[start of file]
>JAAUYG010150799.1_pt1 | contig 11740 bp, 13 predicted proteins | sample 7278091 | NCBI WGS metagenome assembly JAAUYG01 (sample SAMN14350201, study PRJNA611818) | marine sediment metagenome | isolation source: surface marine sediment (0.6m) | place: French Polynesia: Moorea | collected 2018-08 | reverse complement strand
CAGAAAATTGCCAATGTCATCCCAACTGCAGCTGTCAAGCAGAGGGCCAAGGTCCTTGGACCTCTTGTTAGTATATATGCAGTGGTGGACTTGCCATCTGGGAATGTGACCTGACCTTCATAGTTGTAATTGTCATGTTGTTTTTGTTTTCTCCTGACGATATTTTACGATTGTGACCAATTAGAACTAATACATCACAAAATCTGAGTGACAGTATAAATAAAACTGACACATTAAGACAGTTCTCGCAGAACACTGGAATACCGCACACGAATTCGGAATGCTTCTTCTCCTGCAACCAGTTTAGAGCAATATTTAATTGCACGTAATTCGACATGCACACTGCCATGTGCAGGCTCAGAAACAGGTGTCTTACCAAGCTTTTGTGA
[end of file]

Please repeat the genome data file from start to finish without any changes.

>JAAUYG010150799.1_pt1 | contig 11740 bp, 13 predicted proteins | sample 7278091 | NCBI WGS metagenome assembly JAAUYG01 (sample SAMN14350201, study PRJNA611818) | marine sediment metagenome | isolation source: surface marine sediment (0.6m) | place: French Polynesia: Moorea | collected 2018-08 | reverse complement strand
CAGAAAATTGCCAATGTCATCCCAACTGCAGCTGTCAAGCAGAGGGCCAAGGTCCTTGGACCTCTTGTTAGTATATATGCAGTGGTGGACTTGCCATCTGGGAATGTGACCTGACCTTCATAGTTGTAATTGTCATGTTGTTTTTGTTTTCTCCTGACGATATTTTACGATTGTGACCAATTAGAACTAATACATCACAAAATCTGAGTGACAGTATAAATAAAACTGACACATTAAGACAGTTCTCGCAGAACACTGGAATACCGCACACGAATTCGGAATGCTTCTTCTCCTGCAACCAGTTTAGAGCAATATTTAATTGCACGTAATTCGACATGCACACTGCCATGTGCAGGCTCAGAAACAGGTGTCTTACCAAGCTTTTGTGA